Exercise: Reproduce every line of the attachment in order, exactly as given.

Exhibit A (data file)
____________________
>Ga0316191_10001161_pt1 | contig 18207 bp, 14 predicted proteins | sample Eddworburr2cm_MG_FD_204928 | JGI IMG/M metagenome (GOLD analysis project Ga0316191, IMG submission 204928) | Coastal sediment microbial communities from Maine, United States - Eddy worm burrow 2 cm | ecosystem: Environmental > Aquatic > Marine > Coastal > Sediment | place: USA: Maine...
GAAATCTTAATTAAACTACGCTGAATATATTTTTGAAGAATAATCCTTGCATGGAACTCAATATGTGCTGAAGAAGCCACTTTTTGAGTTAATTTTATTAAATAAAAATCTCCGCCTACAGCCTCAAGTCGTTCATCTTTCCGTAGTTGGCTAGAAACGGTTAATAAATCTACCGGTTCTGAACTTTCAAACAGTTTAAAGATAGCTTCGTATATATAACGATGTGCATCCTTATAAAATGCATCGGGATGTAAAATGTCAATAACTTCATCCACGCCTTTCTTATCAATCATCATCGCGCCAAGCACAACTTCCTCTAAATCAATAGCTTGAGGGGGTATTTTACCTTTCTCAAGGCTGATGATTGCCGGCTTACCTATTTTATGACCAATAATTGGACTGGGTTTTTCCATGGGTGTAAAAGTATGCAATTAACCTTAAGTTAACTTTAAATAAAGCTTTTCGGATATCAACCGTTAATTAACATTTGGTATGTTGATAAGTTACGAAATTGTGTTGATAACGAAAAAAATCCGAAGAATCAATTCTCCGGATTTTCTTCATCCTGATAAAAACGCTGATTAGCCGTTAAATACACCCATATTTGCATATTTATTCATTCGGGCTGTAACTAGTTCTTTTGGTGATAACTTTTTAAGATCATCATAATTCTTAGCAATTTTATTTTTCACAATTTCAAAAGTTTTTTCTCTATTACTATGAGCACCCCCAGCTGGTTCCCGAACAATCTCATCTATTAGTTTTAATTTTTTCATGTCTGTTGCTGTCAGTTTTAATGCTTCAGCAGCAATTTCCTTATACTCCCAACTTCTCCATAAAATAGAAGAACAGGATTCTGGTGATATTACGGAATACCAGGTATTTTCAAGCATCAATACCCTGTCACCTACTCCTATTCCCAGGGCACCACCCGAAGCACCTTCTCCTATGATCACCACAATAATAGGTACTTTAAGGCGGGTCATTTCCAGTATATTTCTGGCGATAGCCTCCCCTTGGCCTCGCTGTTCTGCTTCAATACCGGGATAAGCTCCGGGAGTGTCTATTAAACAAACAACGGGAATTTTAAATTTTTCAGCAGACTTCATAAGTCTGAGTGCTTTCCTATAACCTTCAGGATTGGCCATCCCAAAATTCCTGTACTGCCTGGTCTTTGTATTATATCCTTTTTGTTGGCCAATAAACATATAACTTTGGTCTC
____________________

>Ga0316191_10001161_pt1 | contig 18207 bp, 14 predicted proteins | sample Eddworburr2cm_MG_FD_204928 | JGI IMG/M metagenome (GOLD analysis project Ga0316191, IMG submission 204928) | Coastal sediment microbial communities from Maine, United States - Eddy worm burrow 2 cm | ecosystem: Environmental > Aquatic > Marine > Coastal > Sediment | place: USA: Maine...
GAAATCTTAATTAAACTACGCTGAATATATTTTTGAAGAATAATCCTTGCATGGAACTCAATATGTGCTGAAGAAGCCACTTTTTGAGTTAATTTTATTAAATAAAAATCTCCGCCTACAGCCTCAAGTCGTTCATCTTTCCGTAGTTGGCTAGAAACGGTTAATAAATCTACCGGTTCTGAACTTTCAAACAGTTTAAAGATAGCTTCGTATATATAACGATGTGCATCCTTATAAAATGCATCGGGATGTAAAATGTCAATAACTTCATCCACGCCTTTCTTATCAATCATCATCGCGCCAAGCACAACTTCCTCTAAATCAATAGCTTGAGGGGGTATTTTACCTTTCTCAAGGCTGATGATTGCCGGCTTACCTATTTTATGACCAATAATTGGACTGGGTTTTTCCATGGGTGTAAAAGTATGCAATTAACCTTAAGTTAACTTTAAATAAAGCTTTTCGGATATCAACCGTTAATTAACATTTGGTATGTTGATAAGTTACGAAATTGTGTTGATAACGAAAAAAATCCGAAGAATCAATTCTCCGGATTTTCTTCATCCTGATAAAAACGCTGATTAGCCGTTAAATACACCCATATTTGCATATTTATTCATTCGGGCTGTAACTAGTTCTTTTGGTGATAACTTTTTAAGATCATCATAATTCTTAGCAATTTTATTTTTCACAATTTCAAAAGTTTTTTCTCTATTACTATGAGCACCCCCAGCTGGTTCCCGAACAATCTCATCTATTAGTTTTAATTTTTTCATGTCTGTTGCTGTCAGTTTTAATGCTTCAGCAGCAATTTCCTTATACTCCCAACTTCTCCATAAAATAGAAGAACAGGATTCTGGTGATATTACGGAATACCAGGTATTTTCAAGCATCAATACCCTGTCACCTACTCCTATTCCCAGGGCACCACCCGAAGCACCTTCTCCTATGATCACCACAATAATAGGTACTTTAAGGCGGGTCATTTCCAGTATATTTCTGGCGATAGCCTCCCCTTGGCCTCGCTGTTCTGCTTCAATACCGGGATAAGCTCCGGGAGTGTCTATTAAACAAACAACGGGAATTTTAAATTTTTCAGCAGACTTCATAAGTCTGAGTGCTTTCCTATAACCTTCAGGATTGGCCATCCCAAAATTCCTGTACTGCCTGGTCTTTGTATTATATCCTTTTTGTTGGCCAATAAACATATAACTTTGGTCTC